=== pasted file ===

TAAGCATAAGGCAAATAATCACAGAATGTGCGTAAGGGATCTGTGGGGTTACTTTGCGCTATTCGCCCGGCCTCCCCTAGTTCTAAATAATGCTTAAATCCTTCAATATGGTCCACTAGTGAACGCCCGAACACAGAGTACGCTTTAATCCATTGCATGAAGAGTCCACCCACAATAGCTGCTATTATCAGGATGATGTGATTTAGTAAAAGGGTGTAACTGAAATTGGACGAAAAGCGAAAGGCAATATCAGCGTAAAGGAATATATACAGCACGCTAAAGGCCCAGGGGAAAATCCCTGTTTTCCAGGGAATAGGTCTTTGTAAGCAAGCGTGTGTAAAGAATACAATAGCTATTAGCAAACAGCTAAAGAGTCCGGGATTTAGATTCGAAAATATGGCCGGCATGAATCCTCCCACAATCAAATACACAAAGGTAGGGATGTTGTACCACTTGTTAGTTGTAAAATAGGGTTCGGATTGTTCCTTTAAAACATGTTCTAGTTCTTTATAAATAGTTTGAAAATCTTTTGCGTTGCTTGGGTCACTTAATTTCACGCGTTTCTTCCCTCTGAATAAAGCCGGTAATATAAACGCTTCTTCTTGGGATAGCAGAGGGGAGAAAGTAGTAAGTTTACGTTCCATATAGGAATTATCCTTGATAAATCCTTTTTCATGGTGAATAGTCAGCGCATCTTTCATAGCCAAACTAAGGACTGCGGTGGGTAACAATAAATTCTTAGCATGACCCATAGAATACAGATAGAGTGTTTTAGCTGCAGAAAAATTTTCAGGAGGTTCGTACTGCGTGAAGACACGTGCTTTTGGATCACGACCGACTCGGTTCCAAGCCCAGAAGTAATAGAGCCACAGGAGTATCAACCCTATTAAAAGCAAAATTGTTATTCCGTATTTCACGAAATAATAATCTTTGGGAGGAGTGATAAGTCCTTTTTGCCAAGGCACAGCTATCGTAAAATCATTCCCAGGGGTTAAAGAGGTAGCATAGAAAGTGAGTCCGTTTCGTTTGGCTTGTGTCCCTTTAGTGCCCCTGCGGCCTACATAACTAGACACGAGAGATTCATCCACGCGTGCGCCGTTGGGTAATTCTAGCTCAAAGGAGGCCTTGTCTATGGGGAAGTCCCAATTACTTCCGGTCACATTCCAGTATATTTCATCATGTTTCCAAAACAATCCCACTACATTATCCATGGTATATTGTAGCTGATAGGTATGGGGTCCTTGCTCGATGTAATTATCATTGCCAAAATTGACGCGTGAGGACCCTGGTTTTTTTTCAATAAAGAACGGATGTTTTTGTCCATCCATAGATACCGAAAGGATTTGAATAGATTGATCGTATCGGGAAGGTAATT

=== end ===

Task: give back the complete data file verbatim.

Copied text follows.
TAAGCATAAGGCAAATAATCACAGAATGTGCGTAAGGGATCTGTGGGGTTACTTTGCGCTATTCGCCCGGCCTCCCCTAGTTCTAAATAATGCTTAAATCCTTCAATATGGTCCACTAGTGAACGCCCGAACACAGAGTACGCTTTAATCCATTGCATGAAGAGTCCACCCACAATAGCTGCTATTATCAGGATGATGTGATTTAGTAAAAGGGTGTAACTGAAATTGGACGAAAAGCGAAAGGCAATATCAGCGTAAAGGAATATATACAGCACGCTAAAGGCCCAGGGGAAAATCCCTGTTTTCCAGGGAATAGGTCTTTGTAAGCAAGCGTGTGTAAAGAATACAATAGCTATTAGCAAACAGCTAAAGAGTCCGGGATTTAGATTCGAAAATATGGCCGGCATGAATCCTCCCACAATCAAATACACAAAGGTAGGGATGTTGTACCACTTGTTAGTTGTAAAATAGGGTTCGGATTGTTCCTTTAAAACATGTTCTAGTTCTTTATAAATAGTTTGAAAATCTTTTGCGTTGCTTGGGTCACTTAATTTCACGCGTTTCTTCCCTCTGAATAAAGCCGGTAATATAAACGCTTCTTCTTGGGATAGCAGAGGGGAGAAAGTAGTAAGTTTACGTTCCATATAGGAATTATCCTTGATAAATCCTTTTTCATGGTGAATAGTCAGCGCATCTTTCATAGCCAAACTAAGGACTGCGGTGGGTAACAATAAATTCTTAGCATGACCCATAGAATACAGATAGAGTGTTTTAGCTGCAGAAAAATTTTCAGGAGGTTCGTACTGCGTGAAGACACGTGCTTTTGGATCACGACCGACTCGGTTCCAAGCCCAGAAGTAATAGAGCCACAGGAGTATCAACCCTATTAAAAGCAAAATTGTTATTCCGTATTTCACGAAATAATAATCTTTGGGAGGAGTGATAAGTCCTTTTTGCCAAGGCACAGCTATCGTAAAATCATTCCCAGGGGTTAAAGAGGTAGCATAGAAAGTGAGTCCGTTTCGTTTGGCTTGTGTCCCTTTAGTGCCCCTGCGGCCTACATAACTAGACACGAGAGATTCATCCACGCGTGCGCCGTTGGGTAATTCTAGCTCAAAGGAGGCCTTGTCTATGGGGAAGTCCCAATTACTTCCGGTCACATTCCAGTATATTTCATCATGTTTCCAAAACAATCCCACTACATTATCCATGGTATATTGTAGCTGATAGGTATGGGGTCCTTGCTCGATGTAATTATCATTGCCAAAATTGACGCGTGAGGACCCTGGTTTTTTTTCAATAAAGAACGGATGTTTTTGTCCATCCATAGATACCGAAAGGATTTGAATAGATTGATCGTATCGGGAAGGTAATT